“Sec. 6. Receipts to be paid state treasurer. All moneys collected by the commission under the provisions of this act shall be transmitted to the state treasurer, by a bonded certified public accountant or a bonded public accountant certified by the state, who shall place the same in the general fund.”
In pursuance of this act the defendant granted to certain racing interests a right to conduct horse racing at Phoenix during January, 1938, and the state fair commission entered into an agreement with these interests permitting them to use the race-track at the state fair grounds for that purpose. The fair commission apparently considered it necessary that some organization be set up to look after the commission’s interest in the meet, and selected one Steve Brody as a member of what was called the racing commission, his salary being paid by the state fair commission, although he also had a commission as inspector without salary from the tax commission, apparently for the purpose of allowing him some authority at the meet. Thereafter the defendant, in executive session, adopted a set of rules and regulations for it. These rules covered not only the operation of parimutuel machines
but the conduct of horse racing in general at all meets authorized by the defendant. Shortly before the meet was to start, the fair commission asked the tax commission to have a number of copies of the rules printed for use at the meet, but was told by the chairman of the tax commission that the latter had no funds with which to have the rules printed, and that if the fair commission desired them it would have to bear the expense itself. In some manner, not apparent from the record, Brody secured a copy of these rules and regulations, and submitted them to plaintiff, requesting him to have them printed. A proof was made which was submitted to Brody, to Frank Brophy, a member of the fair commission, and to Joseph M. Peggs, the director of the state income tax division of the defendant. The proof was checked against the original rules and regulations in the minutes of the defendant by two of the employees of the income tax division, under the direction of Peggs, who then O.K.’d the proof, and returned it to plaintiff, whereupon they were printed, and twenty-five copies delivered by plaintiff to Peggs, and the other seventy-five copies sent to the fair commission. All copies left after the meet were eventually returned to the defendant and stored by it. Thereafter plaintiff prepared a claim for the value of the printing, and took it to the fair commission, but was told that he would have to submit it to the tax commission, as it was the body which should pay the bill. He did this, and the claim was rejected, whereupon this suit was brought. The trial court, after hearing the evidence, rendered judgment in favor of plaintiff, apparently on the theory that while the original order had been made by an employee of the fair commission, yet the conduct of the tax commission was such that it was estopped from denying that it had ratified the order, whereupon this appeal was taken.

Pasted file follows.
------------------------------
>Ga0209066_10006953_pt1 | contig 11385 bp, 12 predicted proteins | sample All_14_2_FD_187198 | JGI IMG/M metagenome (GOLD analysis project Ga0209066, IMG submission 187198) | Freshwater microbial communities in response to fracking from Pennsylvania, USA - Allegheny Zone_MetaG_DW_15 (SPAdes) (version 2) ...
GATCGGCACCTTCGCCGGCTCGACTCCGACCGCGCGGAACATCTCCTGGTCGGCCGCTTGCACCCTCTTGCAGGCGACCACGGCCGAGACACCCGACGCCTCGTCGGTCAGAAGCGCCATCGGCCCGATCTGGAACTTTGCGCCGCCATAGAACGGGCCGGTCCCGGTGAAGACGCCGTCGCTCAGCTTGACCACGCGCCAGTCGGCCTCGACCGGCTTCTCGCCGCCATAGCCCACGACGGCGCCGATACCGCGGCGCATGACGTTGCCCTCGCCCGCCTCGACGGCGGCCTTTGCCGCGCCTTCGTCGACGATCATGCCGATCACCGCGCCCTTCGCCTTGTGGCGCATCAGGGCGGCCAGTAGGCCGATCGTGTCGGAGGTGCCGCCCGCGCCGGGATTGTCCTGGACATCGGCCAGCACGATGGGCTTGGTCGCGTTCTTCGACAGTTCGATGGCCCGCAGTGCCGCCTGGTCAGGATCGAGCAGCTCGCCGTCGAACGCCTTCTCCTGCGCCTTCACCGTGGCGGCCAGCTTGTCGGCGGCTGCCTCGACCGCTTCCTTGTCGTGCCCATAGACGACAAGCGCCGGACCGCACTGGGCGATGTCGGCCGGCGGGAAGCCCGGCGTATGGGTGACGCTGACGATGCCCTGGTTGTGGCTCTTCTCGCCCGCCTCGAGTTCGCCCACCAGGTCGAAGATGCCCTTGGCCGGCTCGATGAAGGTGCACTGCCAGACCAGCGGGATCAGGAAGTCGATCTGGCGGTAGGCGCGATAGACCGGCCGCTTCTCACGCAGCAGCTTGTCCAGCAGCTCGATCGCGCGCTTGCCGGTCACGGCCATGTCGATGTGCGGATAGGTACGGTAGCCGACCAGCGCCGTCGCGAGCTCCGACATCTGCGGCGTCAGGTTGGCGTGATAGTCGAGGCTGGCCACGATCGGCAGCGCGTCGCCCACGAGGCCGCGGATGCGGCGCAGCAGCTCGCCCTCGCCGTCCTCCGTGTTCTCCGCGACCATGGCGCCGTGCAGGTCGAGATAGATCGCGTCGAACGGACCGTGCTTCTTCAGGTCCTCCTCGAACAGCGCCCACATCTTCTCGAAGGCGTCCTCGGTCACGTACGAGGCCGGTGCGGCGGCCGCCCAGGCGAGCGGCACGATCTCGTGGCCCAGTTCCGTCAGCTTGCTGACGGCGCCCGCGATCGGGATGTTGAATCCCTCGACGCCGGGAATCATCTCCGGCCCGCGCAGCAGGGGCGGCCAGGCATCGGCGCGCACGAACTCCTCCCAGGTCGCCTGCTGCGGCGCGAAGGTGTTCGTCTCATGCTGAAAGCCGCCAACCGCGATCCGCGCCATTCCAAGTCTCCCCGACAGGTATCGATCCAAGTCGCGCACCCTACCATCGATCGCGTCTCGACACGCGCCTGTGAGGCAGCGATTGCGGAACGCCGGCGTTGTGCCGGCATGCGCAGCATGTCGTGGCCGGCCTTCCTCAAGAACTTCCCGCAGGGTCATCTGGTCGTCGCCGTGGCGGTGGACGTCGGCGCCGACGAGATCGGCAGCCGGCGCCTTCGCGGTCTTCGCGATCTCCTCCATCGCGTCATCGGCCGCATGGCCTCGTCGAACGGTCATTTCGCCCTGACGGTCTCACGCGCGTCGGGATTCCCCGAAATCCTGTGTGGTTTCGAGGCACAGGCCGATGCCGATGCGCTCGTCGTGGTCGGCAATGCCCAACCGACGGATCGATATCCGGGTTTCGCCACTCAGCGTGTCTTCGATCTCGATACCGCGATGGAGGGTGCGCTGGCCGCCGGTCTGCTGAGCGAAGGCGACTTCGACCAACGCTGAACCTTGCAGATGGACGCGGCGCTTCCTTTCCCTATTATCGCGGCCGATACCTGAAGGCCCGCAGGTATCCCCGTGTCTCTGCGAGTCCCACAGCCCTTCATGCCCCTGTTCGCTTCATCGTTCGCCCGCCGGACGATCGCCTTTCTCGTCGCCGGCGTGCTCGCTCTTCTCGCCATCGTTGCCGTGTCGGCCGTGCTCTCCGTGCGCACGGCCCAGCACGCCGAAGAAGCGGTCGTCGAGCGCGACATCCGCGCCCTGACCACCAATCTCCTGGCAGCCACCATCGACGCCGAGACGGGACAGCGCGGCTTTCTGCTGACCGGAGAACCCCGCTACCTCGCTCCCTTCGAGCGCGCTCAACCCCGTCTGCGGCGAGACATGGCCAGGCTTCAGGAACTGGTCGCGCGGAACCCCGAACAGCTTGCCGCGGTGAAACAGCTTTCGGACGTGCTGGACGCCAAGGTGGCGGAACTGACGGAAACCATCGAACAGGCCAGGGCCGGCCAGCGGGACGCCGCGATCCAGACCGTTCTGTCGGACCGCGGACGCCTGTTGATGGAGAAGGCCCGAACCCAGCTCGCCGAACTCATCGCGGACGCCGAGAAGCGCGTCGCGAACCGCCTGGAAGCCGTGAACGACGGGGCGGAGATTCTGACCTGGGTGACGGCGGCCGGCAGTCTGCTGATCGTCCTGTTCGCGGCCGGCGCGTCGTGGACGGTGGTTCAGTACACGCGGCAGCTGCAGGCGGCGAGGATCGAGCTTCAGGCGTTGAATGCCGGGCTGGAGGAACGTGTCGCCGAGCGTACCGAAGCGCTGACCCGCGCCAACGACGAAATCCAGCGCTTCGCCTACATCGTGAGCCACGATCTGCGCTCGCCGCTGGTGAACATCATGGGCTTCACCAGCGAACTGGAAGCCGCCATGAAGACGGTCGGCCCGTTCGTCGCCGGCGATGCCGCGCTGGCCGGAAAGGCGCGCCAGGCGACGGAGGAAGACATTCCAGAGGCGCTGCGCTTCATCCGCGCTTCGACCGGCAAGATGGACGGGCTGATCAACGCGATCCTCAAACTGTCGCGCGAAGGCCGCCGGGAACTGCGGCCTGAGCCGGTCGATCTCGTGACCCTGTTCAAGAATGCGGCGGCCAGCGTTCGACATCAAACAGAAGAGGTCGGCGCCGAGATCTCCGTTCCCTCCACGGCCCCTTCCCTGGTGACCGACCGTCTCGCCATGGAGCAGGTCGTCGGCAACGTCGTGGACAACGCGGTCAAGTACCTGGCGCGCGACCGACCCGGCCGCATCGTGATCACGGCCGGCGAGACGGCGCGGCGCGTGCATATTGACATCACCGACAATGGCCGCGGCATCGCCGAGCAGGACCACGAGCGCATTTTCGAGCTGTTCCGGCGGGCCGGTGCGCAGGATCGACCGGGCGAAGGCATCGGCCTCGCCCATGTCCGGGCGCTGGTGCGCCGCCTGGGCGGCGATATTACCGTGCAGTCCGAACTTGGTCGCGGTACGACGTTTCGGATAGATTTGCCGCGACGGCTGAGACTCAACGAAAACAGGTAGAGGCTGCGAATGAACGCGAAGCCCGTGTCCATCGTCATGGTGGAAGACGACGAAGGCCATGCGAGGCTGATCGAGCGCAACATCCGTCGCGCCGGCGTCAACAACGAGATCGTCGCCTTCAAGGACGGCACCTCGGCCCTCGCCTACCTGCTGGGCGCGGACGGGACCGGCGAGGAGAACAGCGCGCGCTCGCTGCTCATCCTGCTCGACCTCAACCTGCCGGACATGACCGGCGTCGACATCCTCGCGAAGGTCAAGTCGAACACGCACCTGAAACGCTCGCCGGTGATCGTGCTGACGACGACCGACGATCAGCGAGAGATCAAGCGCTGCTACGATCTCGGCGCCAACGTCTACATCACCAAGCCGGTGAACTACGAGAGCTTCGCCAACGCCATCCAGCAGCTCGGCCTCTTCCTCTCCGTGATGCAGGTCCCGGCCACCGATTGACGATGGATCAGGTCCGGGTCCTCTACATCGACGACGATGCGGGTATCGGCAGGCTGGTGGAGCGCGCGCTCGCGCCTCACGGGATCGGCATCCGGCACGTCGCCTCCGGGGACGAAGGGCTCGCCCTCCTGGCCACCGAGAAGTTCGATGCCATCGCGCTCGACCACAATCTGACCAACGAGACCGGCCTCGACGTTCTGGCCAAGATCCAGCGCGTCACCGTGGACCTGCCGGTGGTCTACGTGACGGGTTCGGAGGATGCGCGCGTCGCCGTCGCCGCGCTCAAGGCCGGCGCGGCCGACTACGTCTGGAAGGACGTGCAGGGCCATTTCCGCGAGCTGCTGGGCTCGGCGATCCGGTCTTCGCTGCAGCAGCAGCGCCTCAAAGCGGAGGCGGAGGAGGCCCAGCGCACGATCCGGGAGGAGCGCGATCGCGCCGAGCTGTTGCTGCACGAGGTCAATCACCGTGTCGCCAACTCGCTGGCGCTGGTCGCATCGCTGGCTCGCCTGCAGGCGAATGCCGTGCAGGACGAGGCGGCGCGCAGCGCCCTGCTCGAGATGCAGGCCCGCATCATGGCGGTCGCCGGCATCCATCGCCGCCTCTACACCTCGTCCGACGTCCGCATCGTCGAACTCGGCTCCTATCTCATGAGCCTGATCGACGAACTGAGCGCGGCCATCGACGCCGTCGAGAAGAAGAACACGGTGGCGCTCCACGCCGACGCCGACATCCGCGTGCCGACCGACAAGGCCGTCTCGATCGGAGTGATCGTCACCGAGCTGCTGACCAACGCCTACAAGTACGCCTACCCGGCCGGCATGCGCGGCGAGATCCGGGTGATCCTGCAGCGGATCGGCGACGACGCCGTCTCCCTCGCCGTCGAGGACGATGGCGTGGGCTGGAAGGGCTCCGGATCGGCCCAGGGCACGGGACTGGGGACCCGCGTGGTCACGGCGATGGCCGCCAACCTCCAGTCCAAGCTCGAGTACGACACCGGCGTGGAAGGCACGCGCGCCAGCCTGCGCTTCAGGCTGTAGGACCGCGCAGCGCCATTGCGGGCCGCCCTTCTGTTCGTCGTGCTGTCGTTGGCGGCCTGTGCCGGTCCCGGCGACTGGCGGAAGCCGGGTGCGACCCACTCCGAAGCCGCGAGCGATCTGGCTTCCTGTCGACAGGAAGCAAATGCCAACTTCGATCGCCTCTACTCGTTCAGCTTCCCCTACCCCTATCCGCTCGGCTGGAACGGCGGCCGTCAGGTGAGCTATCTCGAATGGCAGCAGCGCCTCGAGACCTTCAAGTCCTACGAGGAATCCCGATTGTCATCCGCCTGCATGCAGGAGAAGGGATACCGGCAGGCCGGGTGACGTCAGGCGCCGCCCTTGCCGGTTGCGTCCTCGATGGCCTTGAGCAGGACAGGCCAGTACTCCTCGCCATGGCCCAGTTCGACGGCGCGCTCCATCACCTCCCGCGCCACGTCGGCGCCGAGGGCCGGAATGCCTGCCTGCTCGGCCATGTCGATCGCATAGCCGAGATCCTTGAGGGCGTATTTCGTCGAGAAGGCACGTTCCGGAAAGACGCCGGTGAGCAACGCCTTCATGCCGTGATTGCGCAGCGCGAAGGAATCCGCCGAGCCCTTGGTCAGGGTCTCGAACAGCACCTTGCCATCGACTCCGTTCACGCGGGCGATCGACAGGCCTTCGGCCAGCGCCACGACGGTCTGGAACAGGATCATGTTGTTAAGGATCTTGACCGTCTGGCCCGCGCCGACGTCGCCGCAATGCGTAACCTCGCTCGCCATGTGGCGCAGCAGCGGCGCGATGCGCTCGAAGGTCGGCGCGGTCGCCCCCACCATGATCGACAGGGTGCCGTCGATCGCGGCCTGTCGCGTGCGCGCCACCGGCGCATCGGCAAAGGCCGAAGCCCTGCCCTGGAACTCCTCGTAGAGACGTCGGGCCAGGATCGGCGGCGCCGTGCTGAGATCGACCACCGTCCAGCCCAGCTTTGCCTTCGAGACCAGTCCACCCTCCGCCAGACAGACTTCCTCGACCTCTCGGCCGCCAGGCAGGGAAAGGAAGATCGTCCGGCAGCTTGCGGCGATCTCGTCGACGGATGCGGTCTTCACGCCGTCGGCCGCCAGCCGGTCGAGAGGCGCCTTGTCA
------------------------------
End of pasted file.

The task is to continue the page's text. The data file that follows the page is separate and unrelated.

There are a number of assignments of error, which we shall consider in accordance with the legal questions raised thereby. The first is whether or not the tax commission had the authority to have the rules printed, for if it did not, there is no need of considering anything else. This authority is found, if at all, in the first sentence of section 5, supra, which reads as follows:
“The use of parimutuel machines at racing meets held as herein provided is hereby authorized, under rules and regulations to be prescribed by the commission.” (Italics ours.)
It is obvious that the tax commission alone has specific authority to determine the rules under which parimutuels may be conducted at a race meet in Arizona. These rules, of course, must first be formally adopted by the commission, and admittedly this was done. But does this exhaust the commission’s authority in this respect? In order to be effectual, such rules must not only be prescribed by the commission, but they must in some way, be made accessible to all those affected thereby, so that they may know whether the rules are being obeyed or not. It is true that theoretically speaking the records of the commission, being public records, are open for inspection at all reasonable times to any person, and interested parties might have discovered what these rules and regulations were by an examination of such records. But in view of the circumstances under which parimutuels are conducted, and the large number of people who are interested in knowing the legal and proper method of handling them, we think it would be a narrow construction, indeed, to say that the tax commission, under a statute which authorizes it to “prescribe” rules and regulations, is not impliedly authorized to put them into form so that they would be conveniently accessible to the many interested
parties. We are of the opinion, therefore, that the defendant had the authority to have printed and distributed, in such manner as seemed to it to be proper, all necessary copies of the rules and regulations which it had prescribed as aforesaid.
[2, 3] The next question is, Did it order this printing done, or was the order given by some unauthorized person for whose acts it is not responsible? The record shows that plaintiff did not contend there was any specific order made by the commission itself, but relies upon ratification and estoppel. This must arise, if at all, out of the conduct of Peggs, the chief of the income tax division, for he is the only person connected with the tax commission whose conduct could, in any manner, be considered as constituting either ratification or estoppel. We think the plaintiff may not rely upon ratification, for ratification must necessarily rest upon full knowledge by the principal of the facts or things to be ratified. Brutinel v. Nygren, 17 Ariz. 491, 154 P. 1042, L.R.A. 1918F 713; Grunow Memorial v Davis, 49 Ariz. 277, 66 P.2d 238. And there is no evidence that any member of the tax commission knew anything about the printing of the rules until long after the work had been completed.